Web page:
A legendary small block from Ford, the Boss 302 was originally offered only in 1969-1970 Boss 302 Mustangs and the Mercury Cougar Eliminator. In 2007, Ford started offering an engine using the Boss 302 nameplate as a crate engine. Getting your hands on an authentic Boss 302 might be a bit of a task. However, building a replica Boss 302 could be a very viable option. To explore just how much a modern camshaft profile has to offer these engines, Richard Holdener teamed up with the experts at Comp Cams.
The Boss 302 Replica started out as a 2 bolt 5.0L block with forged 10.5:1 pistons. Factory Boss 302 heads with a 2.19/1.71 valve package, that afford them with an adequate 274 CFM of flow, were installed along with stock stamped steel rockers. Richard even managed to find an original Boss 302 intake manifold. With a healthy, fully assembled Boss 302 replica engine the team is excited to get to installing the new Comp cam and get this Boss making some real power but first things first, Richard needed to start with a baseline. To accomplish this, the 302 Boss is fitted with a 750 CFM carburetor and a pair of 1 7/8 inch long tube headers. Then rushed to the Dyno. After dialing in the air/fuel ratio and timing the Boss 302 made 373 HP @ 6,700 RPM and 324 Lb-Ft of torque @ 4,300 RPM.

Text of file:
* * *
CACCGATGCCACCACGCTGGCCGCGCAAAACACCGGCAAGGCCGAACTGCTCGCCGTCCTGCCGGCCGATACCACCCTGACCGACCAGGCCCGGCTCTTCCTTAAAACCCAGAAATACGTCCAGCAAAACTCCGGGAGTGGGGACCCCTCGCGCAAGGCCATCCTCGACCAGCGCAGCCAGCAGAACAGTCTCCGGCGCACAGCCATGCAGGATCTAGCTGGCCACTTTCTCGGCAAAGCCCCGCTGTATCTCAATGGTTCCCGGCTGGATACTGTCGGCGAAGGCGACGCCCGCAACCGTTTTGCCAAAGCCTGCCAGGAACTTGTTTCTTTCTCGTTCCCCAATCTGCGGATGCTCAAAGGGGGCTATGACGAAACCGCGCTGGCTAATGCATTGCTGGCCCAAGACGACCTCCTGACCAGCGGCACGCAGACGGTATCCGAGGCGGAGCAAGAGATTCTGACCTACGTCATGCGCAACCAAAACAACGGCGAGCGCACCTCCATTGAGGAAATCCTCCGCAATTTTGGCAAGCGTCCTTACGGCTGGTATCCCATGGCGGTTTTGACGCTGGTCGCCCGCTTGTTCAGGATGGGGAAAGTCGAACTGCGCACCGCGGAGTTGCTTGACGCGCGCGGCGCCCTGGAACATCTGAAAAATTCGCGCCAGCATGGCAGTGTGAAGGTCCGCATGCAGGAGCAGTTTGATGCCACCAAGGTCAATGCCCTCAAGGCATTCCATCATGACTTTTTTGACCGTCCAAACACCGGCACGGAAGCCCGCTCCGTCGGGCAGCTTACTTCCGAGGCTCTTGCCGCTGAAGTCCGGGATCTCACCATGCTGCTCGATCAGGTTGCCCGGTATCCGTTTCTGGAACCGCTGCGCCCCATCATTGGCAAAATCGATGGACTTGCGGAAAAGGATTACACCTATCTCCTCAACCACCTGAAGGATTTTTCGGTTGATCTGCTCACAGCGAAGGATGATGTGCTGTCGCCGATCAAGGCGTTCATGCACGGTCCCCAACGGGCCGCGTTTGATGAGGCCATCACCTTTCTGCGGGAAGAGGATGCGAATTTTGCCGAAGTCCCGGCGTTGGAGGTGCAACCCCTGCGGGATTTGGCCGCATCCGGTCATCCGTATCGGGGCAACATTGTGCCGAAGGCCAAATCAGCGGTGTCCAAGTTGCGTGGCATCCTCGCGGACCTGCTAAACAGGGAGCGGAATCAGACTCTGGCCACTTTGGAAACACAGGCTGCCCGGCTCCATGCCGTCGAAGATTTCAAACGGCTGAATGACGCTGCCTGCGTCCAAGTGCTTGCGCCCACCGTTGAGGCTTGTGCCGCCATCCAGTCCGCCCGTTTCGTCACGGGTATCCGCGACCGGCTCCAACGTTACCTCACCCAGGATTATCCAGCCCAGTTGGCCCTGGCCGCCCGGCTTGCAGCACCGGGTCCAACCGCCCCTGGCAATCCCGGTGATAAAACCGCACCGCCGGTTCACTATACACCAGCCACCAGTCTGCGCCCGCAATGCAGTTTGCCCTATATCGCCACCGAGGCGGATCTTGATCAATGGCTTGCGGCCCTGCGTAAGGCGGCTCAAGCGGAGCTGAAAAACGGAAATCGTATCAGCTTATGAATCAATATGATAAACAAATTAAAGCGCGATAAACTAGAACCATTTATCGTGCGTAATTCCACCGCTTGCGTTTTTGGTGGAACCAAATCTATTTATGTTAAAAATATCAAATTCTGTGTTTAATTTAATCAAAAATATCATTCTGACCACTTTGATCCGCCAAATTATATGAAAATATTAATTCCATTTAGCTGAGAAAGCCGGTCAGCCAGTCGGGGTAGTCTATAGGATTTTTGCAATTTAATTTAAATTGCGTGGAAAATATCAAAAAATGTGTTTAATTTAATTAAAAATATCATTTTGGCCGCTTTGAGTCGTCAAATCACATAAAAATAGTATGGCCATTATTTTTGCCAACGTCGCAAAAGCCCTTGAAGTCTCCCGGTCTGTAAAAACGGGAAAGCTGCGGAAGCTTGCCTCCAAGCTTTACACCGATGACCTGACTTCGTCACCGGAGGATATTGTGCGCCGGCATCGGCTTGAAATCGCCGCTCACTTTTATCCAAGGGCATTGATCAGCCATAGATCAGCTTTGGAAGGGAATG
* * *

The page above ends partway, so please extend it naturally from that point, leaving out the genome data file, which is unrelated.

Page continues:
With a more than decent baseline from the 302 with a stock camshaft, it’s time for the Comp 282S cam. Increasing the lift to .528, and duration to 236, with a 110 LSA the camshaft is installed along with Comp Cams Poly Locks on the factory rockers. Back on the Dyno the engine produce 406 HP and 342 Lb-Ft of torque. Although, what is really to be appreciated about this cam is that it increased not only the peak power output but also the power output everywhere from 3,000 to 7,000 RPM. It just goes to show the value a modern camshaft profile from Comp Cams has to offer this legendary small block.
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